Chloe Leo, Headfirst Summer Camp Counselor
After deciding that I was going to spend my summer working, it was not hard to find a job as a camp counselor. Being 16, this was my first job aside from babysitting and the occasional catering gig. Since I wasn’t too keen on the idea of spending my days in a lifeguard chair or manning the counter of one of Tenley’s many fine food establishments, being a camp counselor seemed like the obvious choice. After a minimum amount of internet research, I was able to find Headfirst Summer Camps, and was employed after sending in an application with my résumé attached, and a brief over-the-phone interview.
I will start by saying this place was no average day camp. Having a reputation for being DC’s number one summer camp, this place was pretty legit, which meant I was required to attend numerous days of training in-person and online, watching hours of pre-recorded webinars before I was able to start. As part of upholding their impressive reputation, Head First had an intense code of conduct which I was reminded of daily. We were also required to wear uniforms consisting of a t-shirt that was prone to sweat stains, tucked into uncomfortable gender-neutral basketball shorts. However, aside from the extensive list of sunscreen, allergy protocols, and the awful uniforms, I found myself really enjoying the work. My co-workers were for the most part nice and easy to work with, and the kids were super cute. After working with many different age groups, I found my calling with the seven to eight-year-olds.
The most unfortunate part was receiving my paycheck, because for all of the running around and yelling my job required, I was only payed $7.25 an hour, much of which went to taxes. Luckily the job came with a few perks, like free coffee, donuts every Friday morning, and a storage closet filled with as many pretzels, teddy grahams, goldfish, and ‘icees’ as I could possibly want. Overall I would give the job four out of five stars, because it was pretty good for a starter job and came with its perks, but the pay was more than disappointing.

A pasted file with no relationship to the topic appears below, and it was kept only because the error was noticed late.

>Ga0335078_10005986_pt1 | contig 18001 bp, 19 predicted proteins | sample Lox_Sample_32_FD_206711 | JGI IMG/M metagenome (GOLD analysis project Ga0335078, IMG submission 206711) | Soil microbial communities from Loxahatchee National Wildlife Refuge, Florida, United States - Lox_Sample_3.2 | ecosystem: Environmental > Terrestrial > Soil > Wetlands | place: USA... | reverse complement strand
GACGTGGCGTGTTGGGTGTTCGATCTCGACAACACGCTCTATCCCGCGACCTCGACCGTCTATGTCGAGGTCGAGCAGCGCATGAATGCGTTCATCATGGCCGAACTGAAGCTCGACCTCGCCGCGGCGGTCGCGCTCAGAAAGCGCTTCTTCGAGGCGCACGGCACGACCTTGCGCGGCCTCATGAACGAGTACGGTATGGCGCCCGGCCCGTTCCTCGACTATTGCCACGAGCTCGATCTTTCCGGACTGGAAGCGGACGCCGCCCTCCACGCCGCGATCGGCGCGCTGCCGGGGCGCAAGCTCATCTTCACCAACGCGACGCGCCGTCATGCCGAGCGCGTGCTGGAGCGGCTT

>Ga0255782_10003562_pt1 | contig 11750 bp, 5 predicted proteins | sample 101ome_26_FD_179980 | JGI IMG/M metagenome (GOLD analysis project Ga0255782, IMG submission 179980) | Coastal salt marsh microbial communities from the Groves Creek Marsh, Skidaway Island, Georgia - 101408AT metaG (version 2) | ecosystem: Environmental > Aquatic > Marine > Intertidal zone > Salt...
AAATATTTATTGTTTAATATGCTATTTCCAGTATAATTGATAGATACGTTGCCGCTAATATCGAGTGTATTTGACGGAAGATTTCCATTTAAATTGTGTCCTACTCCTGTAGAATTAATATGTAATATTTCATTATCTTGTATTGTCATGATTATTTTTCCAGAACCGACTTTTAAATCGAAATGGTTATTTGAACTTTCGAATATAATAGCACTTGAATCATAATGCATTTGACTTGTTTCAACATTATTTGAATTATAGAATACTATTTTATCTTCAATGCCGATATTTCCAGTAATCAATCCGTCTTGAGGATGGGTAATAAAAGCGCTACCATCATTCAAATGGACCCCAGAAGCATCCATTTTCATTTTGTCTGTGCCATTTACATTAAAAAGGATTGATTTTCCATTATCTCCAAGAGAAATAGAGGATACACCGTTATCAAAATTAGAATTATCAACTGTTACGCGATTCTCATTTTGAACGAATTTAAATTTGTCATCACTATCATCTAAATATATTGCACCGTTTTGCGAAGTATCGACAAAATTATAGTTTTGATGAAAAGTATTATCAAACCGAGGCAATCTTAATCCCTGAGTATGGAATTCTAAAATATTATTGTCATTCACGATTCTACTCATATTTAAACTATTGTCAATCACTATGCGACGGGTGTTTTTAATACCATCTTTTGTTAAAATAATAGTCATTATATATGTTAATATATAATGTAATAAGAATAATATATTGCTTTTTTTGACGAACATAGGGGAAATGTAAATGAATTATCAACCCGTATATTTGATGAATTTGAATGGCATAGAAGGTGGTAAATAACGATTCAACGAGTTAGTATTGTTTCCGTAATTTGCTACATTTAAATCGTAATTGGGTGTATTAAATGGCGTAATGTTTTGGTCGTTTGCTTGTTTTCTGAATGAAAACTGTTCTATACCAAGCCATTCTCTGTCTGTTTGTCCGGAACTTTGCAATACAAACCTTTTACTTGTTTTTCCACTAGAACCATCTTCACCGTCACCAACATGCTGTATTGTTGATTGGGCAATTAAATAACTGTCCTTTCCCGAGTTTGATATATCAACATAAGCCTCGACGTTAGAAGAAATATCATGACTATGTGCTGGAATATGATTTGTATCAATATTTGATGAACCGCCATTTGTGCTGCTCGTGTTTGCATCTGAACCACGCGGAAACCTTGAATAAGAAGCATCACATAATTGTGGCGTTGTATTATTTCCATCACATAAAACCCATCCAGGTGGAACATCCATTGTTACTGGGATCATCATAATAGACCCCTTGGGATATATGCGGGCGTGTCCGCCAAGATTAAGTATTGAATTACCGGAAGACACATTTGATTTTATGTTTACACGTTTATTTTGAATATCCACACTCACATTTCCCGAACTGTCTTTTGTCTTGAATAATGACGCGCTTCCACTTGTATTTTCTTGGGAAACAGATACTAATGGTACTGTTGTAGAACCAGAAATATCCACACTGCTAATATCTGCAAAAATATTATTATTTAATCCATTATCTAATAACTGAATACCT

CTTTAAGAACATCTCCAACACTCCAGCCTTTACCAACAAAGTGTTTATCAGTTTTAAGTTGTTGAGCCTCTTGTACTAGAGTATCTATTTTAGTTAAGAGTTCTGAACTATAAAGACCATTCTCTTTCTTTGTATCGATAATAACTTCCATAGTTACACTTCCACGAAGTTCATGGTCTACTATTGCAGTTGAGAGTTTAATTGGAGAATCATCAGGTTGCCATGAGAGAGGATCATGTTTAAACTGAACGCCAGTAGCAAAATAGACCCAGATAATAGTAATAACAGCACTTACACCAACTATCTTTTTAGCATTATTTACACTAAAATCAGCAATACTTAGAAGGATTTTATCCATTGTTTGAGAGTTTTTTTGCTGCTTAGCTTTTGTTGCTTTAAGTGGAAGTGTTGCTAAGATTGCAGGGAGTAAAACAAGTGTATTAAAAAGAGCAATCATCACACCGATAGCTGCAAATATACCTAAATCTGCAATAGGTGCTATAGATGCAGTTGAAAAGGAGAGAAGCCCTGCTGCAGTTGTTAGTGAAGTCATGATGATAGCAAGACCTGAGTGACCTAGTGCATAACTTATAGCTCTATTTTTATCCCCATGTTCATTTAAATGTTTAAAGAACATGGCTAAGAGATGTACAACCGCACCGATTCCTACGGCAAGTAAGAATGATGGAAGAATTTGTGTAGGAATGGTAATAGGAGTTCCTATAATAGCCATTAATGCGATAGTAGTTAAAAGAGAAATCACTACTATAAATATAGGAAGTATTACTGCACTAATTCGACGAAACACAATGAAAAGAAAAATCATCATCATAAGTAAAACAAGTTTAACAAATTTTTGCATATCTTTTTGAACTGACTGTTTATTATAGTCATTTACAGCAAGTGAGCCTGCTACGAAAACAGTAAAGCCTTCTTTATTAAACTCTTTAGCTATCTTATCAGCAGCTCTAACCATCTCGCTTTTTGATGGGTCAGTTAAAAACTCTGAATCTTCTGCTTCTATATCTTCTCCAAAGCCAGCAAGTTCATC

Brian Keyes, Sleep-away Camp Counselor
For almost 10 weeks, from four days after school ended to two days before it began, I spent my summer in Western Maine working at Bryant Pond 4-H Camp as a field teacher. While my actual job most closely resembled that of a summer camp counselor, my time was probably spent differently than those of my peers who may have worked at Sidwell Friends or Calleva this past summer. The camp was a sleep away camp, which meant that I not only played the role of counselor but also that of parent, mentor, medic, and yes, teacher.
I used to go to the camp when I was younger and had gone through some of the more learning intensive programs which taught me everything I needed to know to work there, from woodsmen skills to communication. I helped kids who had never seen a gun before in their lives shoot their first skeet, take kids only a few years younger than myself white-water canoeing in New Hampshire, taught groups of all ages how to properly paddle, read a map and compass, make a shelter out of fallen debris or tarps and rope, and how to administer basic first aid in the outdoors.
I didn’t realize before going into the job that I would be working around 75 hours a week that included having to soothe homesick kids, administer prescription drugs on off-property trips, and make sure that the kids were actually eating something, lest they collapse from being hypoglycemic in the middle of a hike. Spending a straight week with only 8-12 year old boys will help you learn patience very quickly, because you don’t get to send them home at 3:15 and actually have to make them sit still every once in awhile in an attempt to actually try and teach them something.
Despite the one a.m. wake-ups involving wet sleeping bags, and the occasional kid who would ask for a band-aid only for me to find they had an inch-deep gash in their leg, I couldn’t have asked for a more fulfilling way to spend my time than by giving back to a community that has taught me so much over my lifetime. Every week I would have at least one kid who was truly interested in the program and took everything seriously and left with a sense of satisfaction, and that, to me, is what it’s all about.